BEIJING Aug 3 A Chinese investigative
journalist who accused officials of corruption has been released
after almost a year in detention, his lawyer said on Sunday.
Liu Hu, a reporter with the Guangzhou-based newspaper New
Express, was arrested on a charge of defamation last September.
His lawyer Zhou Ze said prosecutors had called him to say
that Liu was being released as they were "unable to proceed with
the case within the legal detention limits".
Writing on his Weibo microblog account, Zhou said: "I have
always believed that Liu Hu was innocent."
Liu was first detained last August on suspicion of
"fabricating and spreading rumours" after accusing a deputy
director of the State Administration for Industry and Commerce,
a business regulatory body, of dereliction of duty while serving
as Communist Party secretary of a district in southwestern
Zhou had called the charge a "speech crime" and said the
government could be targeting Liu because he had detailed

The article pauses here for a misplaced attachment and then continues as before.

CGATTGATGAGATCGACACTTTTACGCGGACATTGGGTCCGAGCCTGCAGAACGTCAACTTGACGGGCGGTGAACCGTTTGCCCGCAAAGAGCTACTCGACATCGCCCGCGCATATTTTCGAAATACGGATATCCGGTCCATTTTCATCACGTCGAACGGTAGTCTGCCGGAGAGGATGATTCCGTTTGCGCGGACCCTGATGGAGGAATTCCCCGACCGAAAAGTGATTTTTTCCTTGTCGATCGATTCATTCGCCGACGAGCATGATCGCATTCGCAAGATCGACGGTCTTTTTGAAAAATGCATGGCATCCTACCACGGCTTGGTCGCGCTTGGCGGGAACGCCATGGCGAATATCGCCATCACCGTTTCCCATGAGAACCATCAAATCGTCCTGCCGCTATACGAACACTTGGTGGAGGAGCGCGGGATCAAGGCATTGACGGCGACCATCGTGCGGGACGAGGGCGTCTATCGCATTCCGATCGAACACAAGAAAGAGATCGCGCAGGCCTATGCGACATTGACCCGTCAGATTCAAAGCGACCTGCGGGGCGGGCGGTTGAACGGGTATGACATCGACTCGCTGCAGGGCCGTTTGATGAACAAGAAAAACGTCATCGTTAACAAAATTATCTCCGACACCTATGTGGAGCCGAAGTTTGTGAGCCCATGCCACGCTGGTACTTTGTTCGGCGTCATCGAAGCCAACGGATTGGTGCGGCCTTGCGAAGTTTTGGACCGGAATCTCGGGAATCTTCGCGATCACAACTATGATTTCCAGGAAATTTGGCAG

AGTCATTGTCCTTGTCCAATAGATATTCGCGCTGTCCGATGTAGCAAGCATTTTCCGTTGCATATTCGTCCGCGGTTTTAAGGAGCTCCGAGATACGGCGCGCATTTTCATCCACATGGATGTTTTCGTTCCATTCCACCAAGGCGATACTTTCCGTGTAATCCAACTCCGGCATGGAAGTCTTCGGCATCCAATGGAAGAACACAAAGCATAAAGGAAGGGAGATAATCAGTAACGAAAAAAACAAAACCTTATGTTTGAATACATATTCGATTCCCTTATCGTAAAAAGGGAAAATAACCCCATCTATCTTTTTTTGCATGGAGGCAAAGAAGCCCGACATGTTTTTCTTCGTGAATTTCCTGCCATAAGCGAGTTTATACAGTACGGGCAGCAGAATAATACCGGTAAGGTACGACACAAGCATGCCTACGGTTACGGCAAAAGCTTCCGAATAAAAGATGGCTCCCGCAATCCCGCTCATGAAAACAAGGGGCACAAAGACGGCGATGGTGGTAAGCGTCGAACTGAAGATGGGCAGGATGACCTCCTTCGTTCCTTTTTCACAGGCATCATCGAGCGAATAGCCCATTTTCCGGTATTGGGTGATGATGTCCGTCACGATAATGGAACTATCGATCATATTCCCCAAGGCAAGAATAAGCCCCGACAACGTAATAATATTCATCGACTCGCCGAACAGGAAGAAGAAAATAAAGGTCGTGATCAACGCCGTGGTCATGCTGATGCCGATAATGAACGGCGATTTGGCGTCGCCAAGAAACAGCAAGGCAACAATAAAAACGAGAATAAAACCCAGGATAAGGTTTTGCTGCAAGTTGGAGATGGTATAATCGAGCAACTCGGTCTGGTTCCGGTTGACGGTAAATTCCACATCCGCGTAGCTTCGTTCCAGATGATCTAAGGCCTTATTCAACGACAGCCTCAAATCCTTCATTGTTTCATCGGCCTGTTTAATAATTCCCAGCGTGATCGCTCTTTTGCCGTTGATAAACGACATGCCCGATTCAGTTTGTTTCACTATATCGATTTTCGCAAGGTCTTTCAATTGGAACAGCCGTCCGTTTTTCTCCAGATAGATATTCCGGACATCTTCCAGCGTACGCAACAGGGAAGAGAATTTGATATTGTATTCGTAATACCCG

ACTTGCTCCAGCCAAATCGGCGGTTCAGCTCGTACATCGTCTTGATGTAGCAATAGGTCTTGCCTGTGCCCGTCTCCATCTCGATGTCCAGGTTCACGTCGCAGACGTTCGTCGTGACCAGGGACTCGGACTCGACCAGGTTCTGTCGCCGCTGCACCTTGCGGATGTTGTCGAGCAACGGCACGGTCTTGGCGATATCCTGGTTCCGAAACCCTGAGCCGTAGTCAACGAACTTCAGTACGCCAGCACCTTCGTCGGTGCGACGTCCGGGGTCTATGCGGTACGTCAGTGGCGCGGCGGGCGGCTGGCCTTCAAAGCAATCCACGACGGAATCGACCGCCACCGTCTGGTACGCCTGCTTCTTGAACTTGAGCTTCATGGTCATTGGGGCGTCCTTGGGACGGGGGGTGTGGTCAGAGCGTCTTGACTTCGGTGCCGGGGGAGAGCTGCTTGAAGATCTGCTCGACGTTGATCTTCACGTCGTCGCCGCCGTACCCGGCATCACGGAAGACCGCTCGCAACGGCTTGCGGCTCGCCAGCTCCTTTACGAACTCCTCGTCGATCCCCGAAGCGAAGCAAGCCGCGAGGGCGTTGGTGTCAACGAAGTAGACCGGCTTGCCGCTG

specific allegations against a number of officials, including
some in senior positions, in many provinces.
President Xi Jinping has made fighting graft a priority of
his administration and has specifically targeted extravagance
and waste to quell public anger over corruption and restore
faith in the ruling Communist Party.
The government had encouraged the use of the internet to
expose graft, but has detained activists who called for
officials to publicly disclose their assets and cracked down on
what it calls "rumour-mongering" in what is widely seen as an
effort to halt criticism of the party.
Wary of threats to its authority or social stability, the
party has also stepped up its already tight control over social
media to limit public discussion of sensitive political issues.
High-profile bloggers and investigative reporters have said
the campaign's effect has been to force them to curtail
sensitive postings for fear of detention.
Lawyers and activists have called the crackdown a
significant if crude expansion of powers to police the internet
and a blow to those who use microblogs to disseminate
information in the belief that they are not monitored as
strictly as traditional media.
(Reporting by Ben Blanchard; Editing by Lynne O'Donnell)